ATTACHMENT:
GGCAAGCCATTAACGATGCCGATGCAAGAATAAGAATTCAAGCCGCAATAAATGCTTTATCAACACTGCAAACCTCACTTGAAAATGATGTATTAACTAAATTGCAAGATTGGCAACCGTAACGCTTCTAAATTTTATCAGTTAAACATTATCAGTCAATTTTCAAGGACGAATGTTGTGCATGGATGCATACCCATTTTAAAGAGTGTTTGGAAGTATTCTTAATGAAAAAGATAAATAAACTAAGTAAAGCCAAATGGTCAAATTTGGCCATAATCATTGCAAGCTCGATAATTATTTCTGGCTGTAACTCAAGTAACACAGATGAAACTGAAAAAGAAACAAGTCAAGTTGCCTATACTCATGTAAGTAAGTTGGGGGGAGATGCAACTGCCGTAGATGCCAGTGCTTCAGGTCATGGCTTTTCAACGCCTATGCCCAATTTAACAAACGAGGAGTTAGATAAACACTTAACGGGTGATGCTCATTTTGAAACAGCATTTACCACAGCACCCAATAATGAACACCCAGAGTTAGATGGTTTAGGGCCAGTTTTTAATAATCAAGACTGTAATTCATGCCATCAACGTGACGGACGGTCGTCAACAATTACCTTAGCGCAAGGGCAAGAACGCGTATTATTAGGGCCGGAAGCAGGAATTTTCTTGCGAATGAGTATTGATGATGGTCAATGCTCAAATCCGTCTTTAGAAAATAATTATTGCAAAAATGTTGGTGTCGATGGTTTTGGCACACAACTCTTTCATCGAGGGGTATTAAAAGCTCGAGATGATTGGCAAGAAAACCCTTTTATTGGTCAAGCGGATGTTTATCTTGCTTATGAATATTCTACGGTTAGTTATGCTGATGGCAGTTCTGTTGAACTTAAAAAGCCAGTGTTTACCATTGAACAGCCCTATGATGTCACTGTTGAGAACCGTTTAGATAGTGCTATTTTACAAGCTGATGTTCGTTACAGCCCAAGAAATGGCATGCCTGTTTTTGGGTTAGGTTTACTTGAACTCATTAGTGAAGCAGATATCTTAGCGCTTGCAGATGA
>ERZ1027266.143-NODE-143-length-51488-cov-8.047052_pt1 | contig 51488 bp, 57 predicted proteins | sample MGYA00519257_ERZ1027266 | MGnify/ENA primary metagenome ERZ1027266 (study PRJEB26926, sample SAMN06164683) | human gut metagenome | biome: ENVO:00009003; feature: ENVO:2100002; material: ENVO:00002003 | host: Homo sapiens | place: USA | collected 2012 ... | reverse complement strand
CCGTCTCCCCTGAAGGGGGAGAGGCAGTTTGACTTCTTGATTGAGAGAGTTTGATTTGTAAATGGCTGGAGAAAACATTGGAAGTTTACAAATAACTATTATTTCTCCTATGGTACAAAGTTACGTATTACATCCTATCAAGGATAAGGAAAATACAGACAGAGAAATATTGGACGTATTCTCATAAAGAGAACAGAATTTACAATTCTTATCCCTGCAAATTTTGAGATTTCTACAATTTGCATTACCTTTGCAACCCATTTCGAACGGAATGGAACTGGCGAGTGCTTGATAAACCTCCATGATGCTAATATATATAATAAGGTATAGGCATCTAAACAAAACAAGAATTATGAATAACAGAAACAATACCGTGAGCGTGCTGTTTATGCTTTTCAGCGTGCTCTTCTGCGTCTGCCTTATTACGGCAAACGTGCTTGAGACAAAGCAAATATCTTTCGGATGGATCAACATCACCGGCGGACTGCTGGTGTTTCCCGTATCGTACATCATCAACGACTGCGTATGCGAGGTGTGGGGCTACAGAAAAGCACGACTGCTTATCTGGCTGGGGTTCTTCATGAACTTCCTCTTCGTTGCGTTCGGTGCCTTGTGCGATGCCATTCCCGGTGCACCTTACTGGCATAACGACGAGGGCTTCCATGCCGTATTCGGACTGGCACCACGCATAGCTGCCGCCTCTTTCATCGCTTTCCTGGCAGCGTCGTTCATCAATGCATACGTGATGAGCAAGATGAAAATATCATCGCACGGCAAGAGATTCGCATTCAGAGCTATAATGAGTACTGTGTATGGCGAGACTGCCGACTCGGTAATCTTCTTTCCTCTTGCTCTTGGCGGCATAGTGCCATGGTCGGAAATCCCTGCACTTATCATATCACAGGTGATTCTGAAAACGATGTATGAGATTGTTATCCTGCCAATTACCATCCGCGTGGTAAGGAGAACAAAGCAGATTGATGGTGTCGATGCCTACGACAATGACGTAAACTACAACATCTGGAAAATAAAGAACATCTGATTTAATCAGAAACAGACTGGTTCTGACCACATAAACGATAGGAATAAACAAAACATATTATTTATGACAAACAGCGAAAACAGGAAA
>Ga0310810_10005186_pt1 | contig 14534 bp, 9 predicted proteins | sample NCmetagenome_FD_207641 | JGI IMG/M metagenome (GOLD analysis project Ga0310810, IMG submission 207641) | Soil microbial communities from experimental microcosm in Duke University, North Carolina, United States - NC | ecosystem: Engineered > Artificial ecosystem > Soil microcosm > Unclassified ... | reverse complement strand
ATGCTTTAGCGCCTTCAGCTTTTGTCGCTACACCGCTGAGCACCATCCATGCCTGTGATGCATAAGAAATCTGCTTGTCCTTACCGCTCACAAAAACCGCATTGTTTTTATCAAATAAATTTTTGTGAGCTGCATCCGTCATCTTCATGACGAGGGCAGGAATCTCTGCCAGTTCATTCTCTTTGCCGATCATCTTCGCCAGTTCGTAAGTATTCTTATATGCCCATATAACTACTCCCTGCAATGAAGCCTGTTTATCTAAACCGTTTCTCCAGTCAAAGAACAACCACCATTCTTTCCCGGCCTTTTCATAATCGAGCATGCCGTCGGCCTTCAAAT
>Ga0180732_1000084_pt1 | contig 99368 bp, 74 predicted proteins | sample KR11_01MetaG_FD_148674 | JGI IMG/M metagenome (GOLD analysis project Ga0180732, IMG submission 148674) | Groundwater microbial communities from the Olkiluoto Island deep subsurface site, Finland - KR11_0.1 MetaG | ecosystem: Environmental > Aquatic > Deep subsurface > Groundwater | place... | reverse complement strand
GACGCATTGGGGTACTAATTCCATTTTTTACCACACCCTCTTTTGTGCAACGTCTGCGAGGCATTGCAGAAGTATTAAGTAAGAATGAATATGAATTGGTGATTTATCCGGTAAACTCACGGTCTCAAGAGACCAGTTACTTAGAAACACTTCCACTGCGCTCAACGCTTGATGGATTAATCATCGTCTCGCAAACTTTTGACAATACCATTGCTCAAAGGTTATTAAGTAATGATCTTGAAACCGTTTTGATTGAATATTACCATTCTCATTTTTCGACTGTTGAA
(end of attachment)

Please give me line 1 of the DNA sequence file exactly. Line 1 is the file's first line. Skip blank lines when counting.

GGCAAGCCATTAACGATGCCGATGCAAGAATAAGAATTCAAGCCGCAATAAATGCTTTATCAACACTGCAAACCTCACTTGAAAATGATGTATTAACTAAATTGCAAGATTGGCAACCGTAACGCTTCTAAATTTTATCAGTTAAACATTATCAGTCAATTTTCAAGGACGAATGTTGTGCATGGATGCATACCCATTTTAAAGAGTGTTTGGAAGTATTCTTAATGAAAAAGATAAATAAACTAAGTAAAGCCAAATGGTCAAATTTGGCCATAATCATTGCAAGCTCGATAATTATTTCTGGCTGTAACTCAAGTAACACAGATGAAACTGAAAAAGAAACAAGTCAAGTTGCCTATACTCATGTAAGTAAGTTGGGGGGAGATGCAACTGCCGTAGATGCCAGTGCTTCAGGTCATGGCTTTTCAACGCCTATGCCCAATTTAACAAACGAGGAGTTAGATAAACACTTAACGGGTGATGCTCATTTTGAAACAGCATTTACCACAGCACCCAATAATGAACACCCAGAGTTAGATGGTTTAGGGCCAGTTTTTAATAATCAAGACTGTAATTCATGCCATCAACGTGACGGACGGTCGTCAACAATTACCTTAGCGCAAGGGCAAGAACGCGTATTATTAGGGCCGGAAGCAGGAATTTTCTTGCGAATGAGTATTGATGATGGTCAATGCTCAAATCCGTCTTTAGAAAATAATTATTGCAAAAATGTTGGTGTCGATGGTTTTGGCACACAACTCTTTCATCGAGGGGTATTAAAAGCTCGAGATGATTGGCAAGAAAACCCTTTTATTGGTCAAGCGGATGTTTATCTTGCTTATGAATATTCTACGGTTAGTTATGCTGATGGCAGTTCTGTTGAACTTAAAAAGCCAGTGTTTACCATTGAACAGCCCTATGATGTCACTGTTGAGAACCGTTTAGATAGTGCTATTTTACAAGCTGATGTTCGTTACAGCCCAAGAAATGGCATGCCTGTTTTTGGGTTAGGTTTACTTGAACTCATTAGTGAAGCAGATATCTTAGCGCTTGCAGATGA